Excerpts from a Brian Doherty article posted today at foxnews.com.
Unfortunately for Paul’s fans, the radical solutions the Paul worldview demands—an end to overseas military adventurism, ending government’s ability to manipulate paper currency, severe cuts in spending on all the myriad income-shifting promises Washington makes — don’t register as “practical solutions” to those who helped create the crises those policies have led us to. And that’s both the Democrats and Paul’s own Republican Party.
Even though Paul’s budget plan, with its three-year glide path to a balanced budget with no tax hikes, was found by U.S. Budget Watch, a non-partisan research group, to be the only budget plan offered by GOP candidates this year that would not balloon the national debt, the Republican Party is scared of him. Even though his supporters continue to win control of delegations (Maine, Minnesota, and Louisiana) or state party structures (in Iowa and Nevada), the Party doesn’t want to embrace him.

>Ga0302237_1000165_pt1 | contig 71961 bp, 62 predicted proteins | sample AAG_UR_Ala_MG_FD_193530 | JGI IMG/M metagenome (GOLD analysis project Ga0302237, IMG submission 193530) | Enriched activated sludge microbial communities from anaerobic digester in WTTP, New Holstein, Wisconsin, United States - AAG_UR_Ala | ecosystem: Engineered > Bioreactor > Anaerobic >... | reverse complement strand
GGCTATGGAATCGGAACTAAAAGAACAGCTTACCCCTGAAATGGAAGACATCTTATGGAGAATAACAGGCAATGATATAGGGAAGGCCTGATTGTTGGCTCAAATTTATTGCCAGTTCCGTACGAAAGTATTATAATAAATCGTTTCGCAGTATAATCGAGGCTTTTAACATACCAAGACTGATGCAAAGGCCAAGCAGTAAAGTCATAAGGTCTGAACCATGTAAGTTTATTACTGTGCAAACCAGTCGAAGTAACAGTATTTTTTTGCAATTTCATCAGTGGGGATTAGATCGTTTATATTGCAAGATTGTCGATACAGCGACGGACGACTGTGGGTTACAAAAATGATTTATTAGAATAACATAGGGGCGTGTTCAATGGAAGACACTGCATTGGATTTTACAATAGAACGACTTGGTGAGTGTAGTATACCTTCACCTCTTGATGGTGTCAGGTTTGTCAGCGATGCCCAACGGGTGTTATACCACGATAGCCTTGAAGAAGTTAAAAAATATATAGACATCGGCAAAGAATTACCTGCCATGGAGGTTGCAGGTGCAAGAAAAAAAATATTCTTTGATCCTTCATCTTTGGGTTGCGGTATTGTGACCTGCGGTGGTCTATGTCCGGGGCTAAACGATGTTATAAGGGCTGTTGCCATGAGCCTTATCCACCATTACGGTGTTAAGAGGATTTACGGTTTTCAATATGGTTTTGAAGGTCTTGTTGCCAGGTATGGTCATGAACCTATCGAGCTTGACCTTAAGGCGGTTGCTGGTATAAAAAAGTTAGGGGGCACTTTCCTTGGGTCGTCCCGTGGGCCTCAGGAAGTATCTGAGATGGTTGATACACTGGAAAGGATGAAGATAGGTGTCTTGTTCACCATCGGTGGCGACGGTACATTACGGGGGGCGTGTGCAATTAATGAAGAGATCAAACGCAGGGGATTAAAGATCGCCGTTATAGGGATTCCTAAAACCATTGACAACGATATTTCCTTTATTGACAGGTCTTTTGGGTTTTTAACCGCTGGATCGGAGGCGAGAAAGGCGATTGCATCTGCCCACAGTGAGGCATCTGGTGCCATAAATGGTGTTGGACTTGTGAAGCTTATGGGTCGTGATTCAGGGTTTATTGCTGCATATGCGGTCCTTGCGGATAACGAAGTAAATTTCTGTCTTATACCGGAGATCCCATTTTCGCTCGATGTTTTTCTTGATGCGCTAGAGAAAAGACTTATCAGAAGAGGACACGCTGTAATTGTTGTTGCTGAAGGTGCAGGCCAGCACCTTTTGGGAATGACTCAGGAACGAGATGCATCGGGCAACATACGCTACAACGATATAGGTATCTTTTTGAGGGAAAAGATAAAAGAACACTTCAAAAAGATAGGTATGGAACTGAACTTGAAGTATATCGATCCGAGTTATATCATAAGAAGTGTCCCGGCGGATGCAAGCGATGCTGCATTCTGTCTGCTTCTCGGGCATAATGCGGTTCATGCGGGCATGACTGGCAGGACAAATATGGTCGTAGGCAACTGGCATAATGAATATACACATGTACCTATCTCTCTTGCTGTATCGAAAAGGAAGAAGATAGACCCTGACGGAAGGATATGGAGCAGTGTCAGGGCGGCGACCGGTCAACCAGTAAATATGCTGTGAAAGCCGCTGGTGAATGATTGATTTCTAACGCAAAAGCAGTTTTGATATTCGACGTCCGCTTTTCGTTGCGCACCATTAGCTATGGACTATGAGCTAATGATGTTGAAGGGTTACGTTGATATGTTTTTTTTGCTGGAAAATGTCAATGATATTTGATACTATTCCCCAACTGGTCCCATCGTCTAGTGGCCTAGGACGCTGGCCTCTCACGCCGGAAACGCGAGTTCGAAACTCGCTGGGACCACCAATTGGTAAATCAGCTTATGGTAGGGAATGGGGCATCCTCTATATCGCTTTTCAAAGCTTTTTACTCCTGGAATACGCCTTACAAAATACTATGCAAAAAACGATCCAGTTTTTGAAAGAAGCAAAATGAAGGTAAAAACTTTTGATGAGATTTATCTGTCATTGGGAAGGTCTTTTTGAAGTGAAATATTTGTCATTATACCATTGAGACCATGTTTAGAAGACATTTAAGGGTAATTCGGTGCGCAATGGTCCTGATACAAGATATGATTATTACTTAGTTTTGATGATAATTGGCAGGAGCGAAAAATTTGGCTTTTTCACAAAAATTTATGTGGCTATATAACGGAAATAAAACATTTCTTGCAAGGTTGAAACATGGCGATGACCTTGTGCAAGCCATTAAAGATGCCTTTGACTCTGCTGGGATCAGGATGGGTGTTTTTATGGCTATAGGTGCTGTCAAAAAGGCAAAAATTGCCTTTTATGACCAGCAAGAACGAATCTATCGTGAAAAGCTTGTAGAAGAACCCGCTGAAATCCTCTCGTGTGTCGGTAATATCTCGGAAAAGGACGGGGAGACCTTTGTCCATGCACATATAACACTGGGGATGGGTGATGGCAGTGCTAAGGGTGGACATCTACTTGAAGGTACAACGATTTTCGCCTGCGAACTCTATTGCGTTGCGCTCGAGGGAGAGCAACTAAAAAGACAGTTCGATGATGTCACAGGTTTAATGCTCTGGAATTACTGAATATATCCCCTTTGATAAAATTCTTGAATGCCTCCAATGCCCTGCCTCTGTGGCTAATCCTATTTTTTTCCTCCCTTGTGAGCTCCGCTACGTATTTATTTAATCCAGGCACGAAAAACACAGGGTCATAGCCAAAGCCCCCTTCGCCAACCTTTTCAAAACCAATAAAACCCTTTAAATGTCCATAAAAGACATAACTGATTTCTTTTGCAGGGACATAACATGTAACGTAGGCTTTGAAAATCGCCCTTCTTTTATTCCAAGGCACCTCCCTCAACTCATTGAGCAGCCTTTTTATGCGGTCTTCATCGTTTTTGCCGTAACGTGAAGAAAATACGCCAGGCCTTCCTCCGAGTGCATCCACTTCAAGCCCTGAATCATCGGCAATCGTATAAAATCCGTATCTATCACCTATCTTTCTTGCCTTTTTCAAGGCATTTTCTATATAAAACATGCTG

Because if Ron Paul is right about the dangers of government overextension both at home and abroad, it means the GOP has to actually be serious about this limited government, living-within-our-means stuff that is supposed to be the very marrow of conservatism.
But just as those minorities grew and dominated the GOP, the libertarian-leaning energy of the Ron Paul movement is primed to shape the future of the Republican Party. With their unique seriousness about reining in a government drowning in debt, neither the Republican Party nor the country can afford to ignore the concerns of Paul’s devotees.